Life in prison is monotonous, but healthy enough. Apart from missing my family and everyone, everything is fine. Today is Wednesday, the sixth day in prison, and I am getting used to the daily schedule and the set of terms in prison. I have never tried to live under a schedule in my life. It’s really “it’s hard to be unhealthy.”

As I have emphasized before going into jail, mentality is everything. Now is a time for me to learn to adjust my mentality. Take things as they come. Prison can deprive me of my freedom, but it cannot deprive me of the attitude I choose, and enjoy the freedom and unrestrained soul.

Reading is the time of freedom. I am re-reading the important historical speeches, roaming between the powerful speeches of great people in history. I want to share a passage of Hamilton, a Pennsylvania lawyer (1735) in a court debate. The theme was “The cause of liberty”. One passage was not directly related to his theme, but was an introduction. That paragraph was about the totalitarian era of Roman Caesar. Brutus gave a speech to the Romans: “The people of Rome, please see what you are doing. You are helping Caesar to forge the shackles. One day you will use it on yourselves.”

I naturally connect the history of the Communist Party of China, or even the history of China with this speech, how much “loyal garbage” helps the dictator to forge the shackles and use it on the people, and deprive the people of their freedom. But one day, they will stew in their own juice. We are not going to do the same thing to treat them, but history will condemn them!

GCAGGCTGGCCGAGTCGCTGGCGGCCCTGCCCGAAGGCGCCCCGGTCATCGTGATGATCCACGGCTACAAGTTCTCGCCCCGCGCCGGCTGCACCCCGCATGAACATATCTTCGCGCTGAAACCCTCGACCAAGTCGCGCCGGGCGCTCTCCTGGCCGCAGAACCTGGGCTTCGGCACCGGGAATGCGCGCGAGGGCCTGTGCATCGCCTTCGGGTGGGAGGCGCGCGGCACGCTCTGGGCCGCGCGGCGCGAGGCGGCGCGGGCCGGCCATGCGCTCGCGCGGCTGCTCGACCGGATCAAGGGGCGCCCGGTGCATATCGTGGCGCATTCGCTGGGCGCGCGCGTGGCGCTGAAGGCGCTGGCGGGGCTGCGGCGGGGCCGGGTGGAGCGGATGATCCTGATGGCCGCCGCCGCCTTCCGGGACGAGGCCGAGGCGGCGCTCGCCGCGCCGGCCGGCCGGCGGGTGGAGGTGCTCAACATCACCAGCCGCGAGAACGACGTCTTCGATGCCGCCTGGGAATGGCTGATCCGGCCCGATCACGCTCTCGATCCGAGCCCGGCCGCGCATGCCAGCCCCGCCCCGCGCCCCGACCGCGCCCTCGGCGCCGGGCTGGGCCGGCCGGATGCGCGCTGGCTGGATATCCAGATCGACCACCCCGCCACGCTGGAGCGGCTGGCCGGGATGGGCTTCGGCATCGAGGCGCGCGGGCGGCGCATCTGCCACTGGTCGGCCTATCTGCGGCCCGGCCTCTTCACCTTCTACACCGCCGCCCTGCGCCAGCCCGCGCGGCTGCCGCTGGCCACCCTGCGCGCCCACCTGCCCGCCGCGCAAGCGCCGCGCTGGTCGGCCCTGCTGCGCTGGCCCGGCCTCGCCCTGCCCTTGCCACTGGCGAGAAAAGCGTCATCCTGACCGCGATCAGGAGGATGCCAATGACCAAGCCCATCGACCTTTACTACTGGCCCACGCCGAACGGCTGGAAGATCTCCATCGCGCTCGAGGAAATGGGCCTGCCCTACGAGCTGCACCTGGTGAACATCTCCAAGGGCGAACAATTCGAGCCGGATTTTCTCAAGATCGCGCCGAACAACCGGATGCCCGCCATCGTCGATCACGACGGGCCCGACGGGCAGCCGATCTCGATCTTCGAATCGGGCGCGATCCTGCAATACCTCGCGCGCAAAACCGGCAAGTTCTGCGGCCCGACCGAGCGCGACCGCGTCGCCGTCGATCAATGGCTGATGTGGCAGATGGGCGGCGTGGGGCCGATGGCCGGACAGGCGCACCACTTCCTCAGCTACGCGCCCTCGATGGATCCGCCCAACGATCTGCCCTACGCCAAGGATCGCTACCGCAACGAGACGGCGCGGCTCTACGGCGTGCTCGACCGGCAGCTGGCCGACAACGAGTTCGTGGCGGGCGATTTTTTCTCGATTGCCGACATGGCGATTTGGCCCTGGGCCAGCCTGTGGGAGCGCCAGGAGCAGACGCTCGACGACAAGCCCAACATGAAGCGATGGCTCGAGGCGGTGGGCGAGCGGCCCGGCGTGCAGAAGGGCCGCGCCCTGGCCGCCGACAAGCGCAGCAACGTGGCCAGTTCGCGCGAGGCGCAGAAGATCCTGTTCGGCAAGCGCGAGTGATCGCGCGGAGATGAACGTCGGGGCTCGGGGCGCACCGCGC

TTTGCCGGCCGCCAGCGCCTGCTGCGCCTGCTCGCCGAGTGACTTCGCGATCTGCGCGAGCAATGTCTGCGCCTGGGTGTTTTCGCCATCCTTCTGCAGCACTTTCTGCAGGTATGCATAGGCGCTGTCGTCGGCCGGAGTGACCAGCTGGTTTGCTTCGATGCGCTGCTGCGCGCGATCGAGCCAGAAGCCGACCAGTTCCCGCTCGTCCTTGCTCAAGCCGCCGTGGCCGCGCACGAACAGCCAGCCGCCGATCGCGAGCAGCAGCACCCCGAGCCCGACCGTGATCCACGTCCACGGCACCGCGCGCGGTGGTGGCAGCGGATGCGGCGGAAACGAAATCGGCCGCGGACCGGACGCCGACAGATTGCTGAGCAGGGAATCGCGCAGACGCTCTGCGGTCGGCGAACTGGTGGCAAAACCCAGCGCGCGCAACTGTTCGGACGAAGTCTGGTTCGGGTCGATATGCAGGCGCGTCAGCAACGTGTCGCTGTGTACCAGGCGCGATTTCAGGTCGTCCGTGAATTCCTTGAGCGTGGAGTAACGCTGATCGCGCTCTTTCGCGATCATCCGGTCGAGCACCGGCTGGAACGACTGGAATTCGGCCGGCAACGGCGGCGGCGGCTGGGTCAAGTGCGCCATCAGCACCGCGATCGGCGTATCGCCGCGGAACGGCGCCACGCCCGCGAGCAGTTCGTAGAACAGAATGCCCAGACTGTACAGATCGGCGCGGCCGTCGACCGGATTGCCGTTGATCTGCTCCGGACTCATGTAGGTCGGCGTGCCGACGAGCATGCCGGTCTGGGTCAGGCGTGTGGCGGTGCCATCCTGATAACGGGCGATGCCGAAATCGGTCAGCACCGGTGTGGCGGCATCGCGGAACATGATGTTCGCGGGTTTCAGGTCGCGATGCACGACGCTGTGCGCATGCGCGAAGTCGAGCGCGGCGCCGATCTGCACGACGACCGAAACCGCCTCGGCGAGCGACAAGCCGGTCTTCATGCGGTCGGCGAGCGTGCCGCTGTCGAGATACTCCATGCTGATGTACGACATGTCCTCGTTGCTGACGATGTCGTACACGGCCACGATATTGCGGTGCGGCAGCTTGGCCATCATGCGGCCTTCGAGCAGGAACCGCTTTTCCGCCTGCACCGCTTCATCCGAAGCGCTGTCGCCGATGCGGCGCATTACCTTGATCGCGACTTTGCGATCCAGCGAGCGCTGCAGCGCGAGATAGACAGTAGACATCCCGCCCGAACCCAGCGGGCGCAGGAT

I have not taken any notes for many years, and now I am looking at the books and writing down the words and sentences I like. Maybe I could write better articles after I am released from prison.

I believe that when I regain my freedom one day or even many years later, I can say “It was worth it”. What I hope more is the day when Hong Kong regains its freedom. At that time, we can say together, “Everything was worth it!”

Every time I think of Carol, I feel sad. What is the reason for using such tough measures against on a woman who is so honorable, brave, and independent? Of course, not only Carol, but the other candidates in the primaries who are behind the wall is also an injustice! I hope everyone will greet Carol for me and pass on her news. I will also try to write to her from prison.

Yan

22/4/2021

International Workers’ Day in Hong Kong and solidarity in the Asia-Pacific region

International Workers’ Day in Hong Kong and solidarity in the Asia-Pacific region

Despite political repression and restrictions on rallies and public activities,  HKCTU organized a public event on On May 1st, International Workers’ Day. The public exhibition and leafleting drew public support despite a heavy police presence. The activity raised awareness of the struggle for worker and trade union rights and the imprisonment of trade unionits fighting for democracy. Police stormed the public event at the last minute in a failed attempt to create fear. [See Times of Turbulence, Our Call to Resistance: HKCTU’s statement on International Workers’ Day 2021] The IUF Asia/Pacific Regional Organization conveyed a message of congratulations to HKCTU for their courage in celebrating International Workers’ Day.

As part of their International Workers’ Day avtivities and rallies across the region IUF members included solidarity for the workers of Hong Kong and Myanmar in their May 1st message.